The test included both "point-and-shoot" (get the scanner/launch the scanner) and then again after the scanner has been "trained" (manually tweaked and fine-tuned).
Not surprisingly, the scanners produced better results -- fewer false positives and missed vulnerabilities -- after training.
App scanning, like any scan, can only go so far, and no matter how far that is, time-consuming human input (training and analysis, followed by more training and refinement) is an essential part of the process -- I'd say the essential part, and I'd best most of the developers would agree with me -- and likely the most expensive part of the process.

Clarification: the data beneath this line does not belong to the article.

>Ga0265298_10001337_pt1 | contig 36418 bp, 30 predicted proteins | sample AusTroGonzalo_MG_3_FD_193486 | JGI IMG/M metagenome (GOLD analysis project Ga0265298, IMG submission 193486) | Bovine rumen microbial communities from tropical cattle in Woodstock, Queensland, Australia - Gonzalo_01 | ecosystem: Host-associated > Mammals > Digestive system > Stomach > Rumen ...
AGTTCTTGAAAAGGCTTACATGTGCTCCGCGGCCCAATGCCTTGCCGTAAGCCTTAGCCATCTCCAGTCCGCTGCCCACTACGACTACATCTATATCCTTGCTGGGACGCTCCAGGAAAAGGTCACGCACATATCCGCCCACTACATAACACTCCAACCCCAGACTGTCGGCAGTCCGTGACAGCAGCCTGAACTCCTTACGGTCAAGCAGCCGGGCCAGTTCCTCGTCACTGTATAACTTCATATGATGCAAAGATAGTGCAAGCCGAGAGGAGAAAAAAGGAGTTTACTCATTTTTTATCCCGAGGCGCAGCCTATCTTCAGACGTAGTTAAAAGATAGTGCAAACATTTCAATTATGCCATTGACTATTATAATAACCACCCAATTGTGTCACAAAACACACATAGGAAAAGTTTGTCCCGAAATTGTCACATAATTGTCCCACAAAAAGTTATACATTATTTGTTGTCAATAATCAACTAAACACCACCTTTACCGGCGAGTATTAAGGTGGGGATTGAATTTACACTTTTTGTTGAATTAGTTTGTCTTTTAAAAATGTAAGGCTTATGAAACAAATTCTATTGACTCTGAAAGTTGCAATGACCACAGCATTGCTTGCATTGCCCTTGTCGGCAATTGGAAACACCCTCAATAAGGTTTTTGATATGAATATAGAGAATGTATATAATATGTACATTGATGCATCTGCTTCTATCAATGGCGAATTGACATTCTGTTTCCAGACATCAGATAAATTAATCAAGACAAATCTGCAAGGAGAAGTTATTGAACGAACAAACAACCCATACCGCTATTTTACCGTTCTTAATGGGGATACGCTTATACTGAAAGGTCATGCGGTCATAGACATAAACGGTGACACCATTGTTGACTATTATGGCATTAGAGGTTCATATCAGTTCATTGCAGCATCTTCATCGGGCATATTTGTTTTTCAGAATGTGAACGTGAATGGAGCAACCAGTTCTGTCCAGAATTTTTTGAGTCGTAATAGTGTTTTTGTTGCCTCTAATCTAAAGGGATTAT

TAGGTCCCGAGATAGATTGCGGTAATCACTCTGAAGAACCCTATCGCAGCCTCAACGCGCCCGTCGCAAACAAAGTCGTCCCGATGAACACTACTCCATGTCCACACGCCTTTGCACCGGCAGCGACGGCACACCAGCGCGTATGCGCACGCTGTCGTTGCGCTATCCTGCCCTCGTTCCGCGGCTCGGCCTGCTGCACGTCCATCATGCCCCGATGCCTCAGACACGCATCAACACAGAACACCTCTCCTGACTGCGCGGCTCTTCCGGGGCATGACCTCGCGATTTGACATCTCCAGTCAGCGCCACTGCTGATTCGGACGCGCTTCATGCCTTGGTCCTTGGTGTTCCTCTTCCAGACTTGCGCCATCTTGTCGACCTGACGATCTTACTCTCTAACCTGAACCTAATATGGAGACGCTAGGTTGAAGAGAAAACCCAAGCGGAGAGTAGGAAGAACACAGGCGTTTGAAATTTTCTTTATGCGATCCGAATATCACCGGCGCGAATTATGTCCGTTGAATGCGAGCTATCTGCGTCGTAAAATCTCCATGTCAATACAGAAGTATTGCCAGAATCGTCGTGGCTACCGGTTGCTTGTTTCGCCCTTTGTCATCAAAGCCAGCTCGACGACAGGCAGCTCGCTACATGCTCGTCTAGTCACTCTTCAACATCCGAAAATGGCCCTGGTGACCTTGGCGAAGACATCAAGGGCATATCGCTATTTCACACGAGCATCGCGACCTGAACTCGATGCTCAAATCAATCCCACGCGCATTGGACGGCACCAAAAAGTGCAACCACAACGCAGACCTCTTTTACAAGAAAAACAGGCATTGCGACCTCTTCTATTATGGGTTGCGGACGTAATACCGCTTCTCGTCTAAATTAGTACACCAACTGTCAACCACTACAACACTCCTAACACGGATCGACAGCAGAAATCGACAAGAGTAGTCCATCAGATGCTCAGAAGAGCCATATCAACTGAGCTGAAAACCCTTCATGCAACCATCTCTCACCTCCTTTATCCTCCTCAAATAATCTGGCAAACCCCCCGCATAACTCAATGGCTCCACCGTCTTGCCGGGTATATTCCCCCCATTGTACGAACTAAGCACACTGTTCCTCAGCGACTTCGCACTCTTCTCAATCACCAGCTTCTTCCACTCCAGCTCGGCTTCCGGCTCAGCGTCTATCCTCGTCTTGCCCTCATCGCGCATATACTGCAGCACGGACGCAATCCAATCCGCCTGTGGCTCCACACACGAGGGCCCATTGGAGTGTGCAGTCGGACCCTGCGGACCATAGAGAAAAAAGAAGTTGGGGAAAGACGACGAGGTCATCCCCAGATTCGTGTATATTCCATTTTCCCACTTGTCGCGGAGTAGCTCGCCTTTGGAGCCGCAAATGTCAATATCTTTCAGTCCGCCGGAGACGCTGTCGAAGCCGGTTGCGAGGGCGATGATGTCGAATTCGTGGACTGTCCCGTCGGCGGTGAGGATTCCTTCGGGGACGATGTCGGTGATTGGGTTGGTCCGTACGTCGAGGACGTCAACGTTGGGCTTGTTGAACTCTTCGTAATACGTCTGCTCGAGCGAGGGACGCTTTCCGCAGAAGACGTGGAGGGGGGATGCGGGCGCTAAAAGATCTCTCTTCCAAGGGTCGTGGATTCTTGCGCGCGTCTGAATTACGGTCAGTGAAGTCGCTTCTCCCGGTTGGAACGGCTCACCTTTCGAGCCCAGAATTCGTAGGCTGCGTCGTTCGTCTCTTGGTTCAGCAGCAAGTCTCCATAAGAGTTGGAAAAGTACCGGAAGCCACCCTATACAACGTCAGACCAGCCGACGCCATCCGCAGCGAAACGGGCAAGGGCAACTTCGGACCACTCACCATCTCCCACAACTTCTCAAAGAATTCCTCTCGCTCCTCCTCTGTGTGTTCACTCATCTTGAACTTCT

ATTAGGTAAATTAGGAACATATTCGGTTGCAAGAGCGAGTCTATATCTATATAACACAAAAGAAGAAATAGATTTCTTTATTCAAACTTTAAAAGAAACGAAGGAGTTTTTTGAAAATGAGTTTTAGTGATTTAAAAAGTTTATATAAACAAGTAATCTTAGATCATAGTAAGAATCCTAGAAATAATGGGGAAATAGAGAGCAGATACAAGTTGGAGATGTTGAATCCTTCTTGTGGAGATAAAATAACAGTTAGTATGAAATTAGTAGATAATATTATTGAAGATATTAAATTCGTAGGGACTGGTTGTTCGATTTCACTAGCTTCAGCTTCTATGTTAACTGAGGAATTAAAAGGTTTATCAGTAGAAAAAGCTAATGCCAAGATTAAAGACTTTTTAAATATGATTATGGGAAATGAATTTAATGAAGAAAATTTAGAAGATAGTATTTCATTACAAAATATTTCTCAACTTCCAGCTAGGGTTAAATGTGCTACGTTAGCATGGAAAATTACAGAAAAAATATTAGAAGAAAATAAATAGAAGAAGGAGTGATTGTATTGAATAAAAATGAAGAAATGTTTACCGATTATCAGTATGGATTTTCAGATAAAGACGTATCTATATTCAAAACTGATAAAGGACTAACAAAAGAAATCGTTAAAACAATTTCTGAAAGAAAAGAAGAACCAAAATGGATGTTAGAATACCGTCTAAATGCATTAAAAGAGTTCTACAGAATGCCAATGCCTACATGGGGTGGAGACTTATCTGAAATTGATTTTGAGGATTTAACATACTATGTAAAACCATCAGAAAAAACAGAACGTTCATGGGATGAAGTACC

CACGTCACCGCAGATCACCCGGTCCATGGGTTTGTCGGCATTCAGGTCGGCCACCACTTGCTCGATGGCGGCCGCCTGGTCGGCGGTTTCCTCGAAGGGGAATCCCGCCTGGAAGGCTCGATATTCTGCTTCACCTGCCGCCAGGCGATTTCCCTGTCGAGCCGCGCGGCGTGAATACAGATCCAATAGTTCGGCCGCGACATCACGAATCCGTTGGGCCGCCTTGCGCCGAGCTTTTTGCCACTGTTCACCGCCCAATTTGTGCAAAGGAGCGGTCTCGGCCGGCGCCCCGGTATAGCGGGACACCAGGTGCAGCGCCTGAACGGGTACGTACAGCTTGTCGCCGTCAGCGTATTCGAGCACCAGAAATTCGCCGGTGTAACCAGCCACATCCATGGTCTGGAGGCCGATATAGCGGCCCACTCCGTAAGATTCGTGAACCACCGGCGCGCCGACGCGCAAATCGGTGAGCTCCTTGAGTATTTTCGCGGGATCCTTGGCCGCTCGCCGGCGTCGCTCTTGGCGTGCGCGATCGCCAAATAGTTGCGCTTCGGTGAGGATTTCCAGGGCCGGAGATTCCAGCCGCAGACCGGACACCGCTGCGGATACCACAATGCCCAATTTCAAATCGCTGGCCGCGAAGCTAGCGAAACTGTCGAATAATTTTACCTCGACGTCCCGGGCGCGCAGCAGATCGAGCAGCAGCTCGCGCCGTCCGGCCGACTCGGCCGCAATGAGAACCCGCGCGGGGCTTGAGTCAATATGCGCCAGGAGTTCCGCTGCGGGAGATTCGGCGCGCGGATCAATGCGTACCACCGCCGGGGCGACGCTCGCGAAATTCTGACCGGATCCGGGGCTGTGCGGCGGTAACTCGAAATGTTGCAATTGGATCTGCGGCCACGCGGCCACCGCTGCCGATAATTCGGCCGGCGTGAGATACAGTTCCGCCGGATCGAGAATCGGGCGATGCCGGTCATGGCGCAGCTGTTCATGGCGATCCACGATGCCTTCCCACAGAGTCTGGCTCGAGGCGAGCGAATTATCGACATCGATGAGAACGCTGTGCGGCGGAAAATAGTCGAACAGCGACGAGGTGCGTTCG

Vulnerability scans are becoming big business, and worthwhile business -- the best products get better constantly. But any vulnerability scan is a tricky thing to automate, and it's important to bear in mind that automation will -- and I think can -- only go so far. (That "so far" is, by the way, far less for Web app scanners, because of the nature and malleability of Web apps and the number of links they must crawl through.)
For these reasons alone, Suto's work --an earlier,and still well worth reading, look at Web app scanners is here (.zip file download) -- is important.
His work reminds us that vulnerability scanners are fine as far as they go, but that their operators -- your IT/security department or service vendor -- carry the real responsibility to build upon the scanners' efficiencies and make the tools truly effective for your business.
In other words, as with so many other things, once you've selected a product, it's all about your training and follow-through.